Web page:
Changes to This Summary (05/23/2014)
The PDQ cancer information summaries are reviewed regularly and updated as new information becomes available. This section describes the latest changes made to this summary as of the date above.
Revised text to state that nonsyndromic genetic susceptibility to AML is also being studied; for example, homozygosity for a variant IKZF1 allele has been associated with increased risk of infant AML.
Revised the list of molecular abnormalities associated with favorable prognosis to state that the t(8;21) translocation occurs in approximately 12% of children with AML. Revised text to state that in AML with t(15;17), less common translocations involving the retinoic acid receptor alpha can also result in APL and that identification of cases with the t(11;17)(q23;q21) is important because of their decreased sensitivity to all-trans retinoic acid.
Added text to the list of molecular abnormalities associated with an unfavorable prognosis to state that for APL, FLT3-ITD and point mutations occur in 30% to 40% of children and adults (cited Abu-Duhier et al. as reference 81). Also revised text to state that it remains unclear whether FLT3 mutations are associated with poorer prognosis in patients with APL who are treated with modern therapy that includes all-trans retinoic acid and arsenic trioxide (cited Schnittger et al. as reference 85).
Revised the list of other molecular abnormalities observed in pediatric AML to state that an MLL gene rearrangement occurs in approximately 20% of children with AML. Revised text to state that the t(6;9) subgroup of AML occurs infrequently in children and accounts for less than 1% of AML cases; also added text to state that the median age of children with DEK-NUP214 AML is 10 to 11 years, and approximately 40% of pediatric patients have FLT3-ITD (cited Sandahl et al. as reference 100). Also revised text to state that t(6;9) AML appears to be associated with a high risk of treatment failure in children, particularly for those not proceeding to allogeneic stem cell transplantation. Revised text to state that initial reports have demonstrated that CBFA2T3-GLIS2 is a fusion product present in approximately 2% of pediatric AML.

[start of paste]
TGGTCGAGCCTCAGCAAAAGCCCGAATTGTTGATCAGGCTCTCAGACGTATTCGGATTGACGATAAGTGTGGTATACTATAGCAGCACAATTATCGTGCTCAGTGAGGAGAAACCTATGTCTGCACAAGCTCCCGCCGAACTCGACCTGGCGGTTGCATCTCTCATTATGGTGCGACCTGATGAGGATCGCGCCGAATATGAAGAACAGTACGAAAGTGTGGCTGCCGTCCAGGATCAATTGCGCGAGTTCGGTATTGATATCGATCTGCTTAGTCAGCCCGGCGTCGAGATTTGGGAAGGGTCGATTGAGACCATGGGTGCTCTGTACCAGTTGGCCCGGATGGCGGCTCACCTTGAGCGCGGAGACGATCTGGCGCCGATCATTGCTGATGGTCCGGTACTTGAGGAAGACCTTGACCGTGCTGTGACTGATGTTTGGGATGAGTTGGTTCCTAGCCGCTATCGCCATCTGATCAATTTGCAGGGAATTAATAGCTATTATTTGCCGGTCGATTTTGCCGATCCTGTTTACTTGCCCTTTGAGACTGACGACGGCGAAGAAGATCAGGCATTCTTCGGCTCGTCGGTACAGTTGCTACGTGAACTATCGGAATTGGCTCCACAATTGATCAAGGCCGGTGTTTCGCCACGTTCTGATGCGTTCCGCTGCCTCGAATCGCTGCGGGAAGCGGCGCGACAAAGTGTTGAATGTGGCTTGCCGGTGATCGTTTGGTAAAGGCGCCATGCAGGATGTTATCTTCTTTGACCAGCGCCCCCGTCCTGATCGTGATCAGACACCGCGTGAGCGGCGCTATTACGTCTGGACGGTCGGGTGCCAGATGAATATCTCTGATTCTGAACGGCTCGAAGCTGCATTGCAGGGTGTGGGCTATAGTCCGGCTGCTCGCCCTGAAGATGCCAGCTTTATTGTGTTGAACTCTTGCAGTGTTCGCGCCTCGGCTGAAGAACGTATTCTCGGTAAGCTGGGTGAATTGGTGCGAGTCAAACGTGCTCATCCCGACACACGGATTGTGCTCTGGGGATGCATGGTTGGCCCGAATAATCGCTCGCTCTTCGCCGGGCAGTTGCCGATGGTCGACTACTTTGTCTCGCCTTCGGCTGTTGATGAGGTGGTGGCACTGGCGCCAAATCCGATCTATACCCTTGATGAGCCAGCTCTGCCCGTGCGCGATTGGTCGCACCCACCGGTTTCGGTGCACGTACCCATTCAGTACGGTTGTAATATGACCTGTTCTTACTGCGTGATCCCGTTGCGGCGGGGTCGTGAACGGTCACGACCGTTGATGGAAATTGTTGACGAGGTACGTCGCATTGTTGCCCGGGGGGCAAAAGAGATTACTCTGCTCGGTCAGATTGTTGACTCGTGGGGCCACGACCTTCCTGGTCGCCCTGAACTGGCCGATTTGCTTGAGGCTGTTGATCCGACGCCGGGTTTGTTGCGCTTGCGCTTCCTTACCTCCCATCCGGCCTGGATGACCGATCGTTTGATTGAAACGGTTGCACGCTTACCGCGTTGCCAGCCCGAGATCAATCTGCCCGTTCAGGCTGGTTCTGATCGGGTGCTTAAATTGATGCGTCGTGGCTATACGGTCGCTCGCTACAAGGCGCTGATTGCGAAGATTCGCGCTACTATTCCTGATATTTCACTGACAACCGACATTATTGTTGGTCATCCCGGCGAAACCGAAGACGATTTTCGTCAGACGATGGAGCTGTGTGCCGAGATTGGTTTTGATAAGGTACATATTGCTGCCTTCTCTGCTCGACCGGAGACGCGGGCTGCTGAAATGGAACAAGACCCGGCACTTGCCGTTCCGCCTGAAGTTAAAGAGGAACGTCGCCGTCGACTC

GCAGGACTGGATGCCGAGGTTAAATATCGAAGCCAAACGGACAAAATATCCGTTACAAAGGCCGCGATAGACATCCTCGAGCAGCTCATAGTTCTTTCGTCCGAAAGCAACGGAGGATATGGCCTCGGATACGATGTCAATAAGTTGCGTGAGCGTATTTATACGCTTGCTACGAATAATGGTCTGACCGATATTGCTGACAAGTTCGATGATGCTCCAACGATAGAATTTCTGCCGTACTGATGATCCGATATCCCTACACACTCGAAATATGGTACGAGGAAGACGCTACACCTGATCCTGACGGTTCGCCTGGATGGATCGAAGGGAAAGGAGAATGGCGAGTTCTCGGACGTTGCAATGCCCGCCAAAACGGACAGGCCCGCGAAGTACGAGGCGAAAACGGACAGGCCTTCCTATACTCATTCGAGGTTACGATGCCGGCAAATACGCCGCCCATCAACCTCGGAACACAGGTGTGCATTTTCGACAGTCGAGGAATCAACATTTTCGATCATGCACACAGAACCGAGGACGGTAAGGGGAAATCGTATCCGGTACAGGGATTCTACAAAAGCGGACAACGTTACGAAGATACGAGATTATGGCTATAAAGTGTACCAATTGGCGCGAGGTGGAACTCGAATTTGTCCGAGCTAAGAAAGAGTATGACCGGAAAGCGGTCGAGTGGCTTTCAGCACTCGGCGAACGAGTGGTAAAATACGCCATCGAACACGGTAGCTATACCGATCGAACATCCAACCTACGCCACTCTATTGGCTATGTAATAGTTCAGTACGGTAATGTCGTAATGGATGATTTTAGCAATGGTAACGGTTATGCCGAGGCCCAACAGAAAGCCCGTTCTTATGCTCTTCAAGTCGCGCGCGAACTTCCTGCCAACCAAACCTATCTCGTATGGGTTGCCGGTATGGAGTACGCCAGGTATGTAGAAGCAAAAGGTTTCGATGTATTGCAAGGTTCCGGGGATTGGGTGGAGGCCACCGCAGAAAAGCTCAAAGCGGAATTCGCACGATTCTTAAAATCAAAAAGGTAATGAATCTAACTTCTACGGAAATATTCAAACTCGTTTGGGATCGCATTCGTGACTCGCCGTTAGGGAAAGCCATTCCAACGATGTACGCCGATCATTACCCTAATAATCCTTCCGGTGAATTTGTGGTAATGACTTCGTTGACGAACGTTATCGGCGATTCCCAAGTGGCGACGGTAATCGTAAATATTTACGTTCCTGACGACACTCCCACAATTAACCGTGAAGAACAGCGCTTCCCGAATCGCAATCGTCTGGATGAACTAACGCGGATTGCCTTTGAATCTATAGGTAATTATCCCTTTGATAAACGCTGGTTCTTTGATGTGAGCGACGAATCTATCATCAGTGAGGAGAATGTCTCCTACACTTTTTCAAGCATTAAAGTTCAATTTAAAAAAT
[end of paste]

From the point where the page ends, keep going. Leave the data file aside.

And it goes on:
Revised text about the World Health Organization classification of myeloid and lymphoid neoplasms with eosinophilia and abnormalities of PDGFRA (4q12), PDGFRB (5q33.2), or FGFR1 (8p11.2).
Added text to state that recurrent mutations in SETBP1 or JAK3 have been identified in addition to RAS pathway mutations in a proportion of juvenile myelomonocytic leukemia (JMML) cases (16%); these mutations were generally subclonal and are thus thought to be secondary mutations; there was a trend towards worsened overall survival for cases with these mutations (cited Sakaguchi as reference 189).
Added text to the list of prognostic factors in childhood AML to state that patients with high presenting leukocyte counts have a higher risk of developing pulmonary and central nervous system complications and a higher risk of induction death (cited Sung et al as reference 30). Tevised text to state that early response to therapy can be assessed by fluorescence in situ hybridization.
Revised text to state that standard-risk cytogenetics is defined by the absence of either low-risk or high-risk cytogenetic characteristics.
Added text to state that approximately 3% of patients die during induction chemotherapy (cited Cooper et al. as reference 8).
Added text to state that recurrent mutations in SETBP1 or JAK3 have been identified in addition to RAS pathway mutations in a proportion of JMML cases (16%); these mutations were generally subclonal and are thus thought to be secondary mutations; there was a trend towards worsened overall survival for cases with these mutations.
Cited Shukla et al. as reference 12 and level of evidence 2Div.
Added text to state that a large prospective cohort study that included children and adults with myeloid diseases showed comparable or superior outcome with busulfan-based regimens compared with total-body irradiation.
This summary is written and maintained by the PDQ Pediatric Treatment Editorial Board, which is editorially independent of NCI. The summary reflects an independent review of the literature and does not represent a policy statement of NCI or NIH. More information about summary policies and the role of the PDQ Editorial Boards in maintaining the PDQ summaries can be found on the About This PDQ Summary and PDQ NCI's Comprehensive Cancer Database pages.